OPEC and non-OPEC states are producing too much oil: Gulf Intelligence survey

john cameron 776256 unsplash‘The OPEC and non-OPEC alliance of 25 countries are currently producing too much oil to reverse an oil price decline that has seen Brent crude fall by about US$10 a barrel over the last month and reduce their total revenue by US$500mn a day’

The above statement was quoted by 66 per cent of respondents to a Gulf Intelligence GIQ Oil Markets Survey of 100 energy industry professionals.

OPEC, which pumps about one-third of global supply, agreed in June to increase its total oil supply by one mmbbl a day as the balance between supply and demand had tightened significantly through 2017 and the first half of this year as producers kept barrels off the market in an attempt to deflate a global oil glut and return inventories to historic averages.

Brent crude oil prices soared to US$85 a barrel in early October in anticipation of US sanctions being re-imposed on Iran on 5 November and forcing their crude oil exports of two mmbbl day off the international markets, triggering international traders such as Mercuria and Trafigura to warn prices could reach US$100 a barrel by year’s end because there was no available replacement to Iranian oil.

Sean Evers, managing partner, Gulf Intelligence, said, “The severity of US sanctions has clearly not turned out to be as robust as had been expected with the US offering waivers to 8 countries, including China and India, Asia’s two largest importers.”

“President Trump was very transparent on the matter as he said bluntly in his first press conference after the mid-term elections that he gave the waivers because he wanted to reduce prices that acted ‘like a tax’ on Americans,” he added.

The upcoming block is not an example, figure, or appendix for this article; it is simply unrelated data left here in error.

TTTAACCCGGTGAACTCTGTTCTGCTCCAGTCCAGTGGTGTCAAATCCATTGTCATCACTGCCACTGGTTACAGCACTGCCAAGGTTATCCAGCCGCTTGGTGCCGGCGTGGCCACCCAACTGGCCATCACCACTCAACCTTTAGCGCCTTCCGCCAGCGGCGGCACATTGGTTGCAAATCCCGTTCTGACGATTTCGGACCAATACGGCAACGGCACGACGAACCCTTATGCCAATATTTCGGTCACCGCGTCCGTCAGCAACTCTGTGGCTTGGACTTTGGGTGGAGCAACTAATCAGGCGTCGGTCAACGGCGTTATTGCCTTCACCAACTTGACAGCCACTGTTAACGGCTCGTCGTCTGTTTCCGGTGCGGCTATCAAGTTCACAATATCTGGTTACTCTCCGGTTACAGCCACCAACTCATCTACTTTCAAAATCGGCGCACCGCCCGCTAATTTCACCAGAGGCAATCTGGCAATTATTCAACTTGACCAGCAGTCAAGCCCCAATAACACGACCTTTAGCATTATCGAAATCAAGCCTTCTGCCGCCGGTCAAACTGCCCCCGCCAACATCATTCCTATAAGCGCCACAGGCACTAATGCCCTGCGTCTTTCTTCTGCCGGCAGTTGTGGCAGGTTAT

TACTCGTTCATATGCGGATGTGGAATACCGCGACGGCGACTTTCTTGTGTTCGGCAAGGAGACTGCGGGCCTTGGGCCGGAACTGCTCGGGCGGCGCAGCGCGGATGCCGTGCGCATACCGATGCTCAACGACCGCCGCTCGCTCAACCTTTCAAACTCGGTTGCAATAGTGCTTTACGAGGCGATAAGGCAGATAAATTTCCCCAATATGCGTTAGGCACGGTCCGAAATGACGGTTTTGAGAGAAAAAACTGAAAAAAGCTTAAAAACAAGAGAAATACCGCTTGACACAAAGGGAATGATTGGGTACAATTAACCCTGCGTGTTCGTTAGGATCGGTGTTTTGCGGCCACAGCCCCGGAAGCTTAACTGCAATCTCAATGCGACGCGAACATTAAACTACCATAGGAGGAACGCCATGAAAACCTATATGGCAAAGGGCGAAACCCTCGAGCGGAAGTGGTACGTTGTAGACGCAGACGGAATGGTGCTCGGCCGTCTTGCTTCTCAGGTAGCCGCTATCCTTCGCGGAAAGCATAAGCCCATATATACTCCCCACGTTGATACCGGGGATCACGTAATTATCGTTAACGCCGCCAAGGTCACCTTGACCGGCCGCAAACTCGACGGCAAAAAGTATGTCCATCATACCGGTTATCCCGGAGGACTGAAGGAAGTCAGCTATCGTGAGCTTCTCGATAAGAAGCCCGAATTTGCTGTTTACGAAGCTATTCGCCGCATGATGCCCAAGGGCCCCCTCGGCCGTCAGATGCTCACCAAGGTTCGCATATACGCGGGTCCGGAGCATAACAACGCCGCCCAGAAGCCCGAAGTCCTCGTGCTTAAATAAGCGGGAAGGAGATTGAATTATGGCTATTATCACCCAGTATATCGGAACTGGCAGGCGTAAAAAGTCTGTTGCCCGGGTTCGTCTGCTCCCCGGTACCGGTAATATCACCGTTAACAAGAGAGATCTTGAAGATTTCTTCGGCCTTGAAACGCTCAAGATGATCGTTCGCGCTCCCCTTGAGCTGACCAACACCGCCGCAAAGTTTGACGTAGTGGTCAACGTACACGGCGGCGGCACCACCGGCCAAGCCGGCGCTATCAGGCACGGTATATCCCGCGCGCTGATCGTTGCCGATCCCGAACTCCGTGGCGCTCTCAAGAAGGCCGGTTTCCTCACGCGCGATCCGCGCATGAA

US production of shale oil, which has added five mmbbl of oil to US output over the last decade to move America onto a similar level as Saudi Arabia at around 11mn bpd, has also put downward pressure on oil prices.

Sixty-two per cent of GIQ Survey respondents agreed that the US shale production levels will force Gulf Arab countries into stepping up their own investment in shale oil exploration.

Brent crude oil prices have been rising over the last 2 years after a coalition of 25 OPEC and non-OPEC states agreed in late 2016 to slash oil supplies by 1.8mn barrels a day – prices have averaged at around US$74 a barrel this year, after dropping to an average of US$45 in 2016 and US$54 in 2017.

The coalition of the world’s largest oil producers, which includes Russia, Saudi Arabia and Iran, should extend the Vienna Agreement into a third year to keep prices supported, 88 per cent of those polled in the Gulf Intelligence Survey responded.

Alain Charles Publishing, University House, 11-13 Lower Grosvenor Place, London, SW1W 0EX, UK
T: +44 20 7834 7676, F: +44 20 7973 0076, W: www.alaincharles.com

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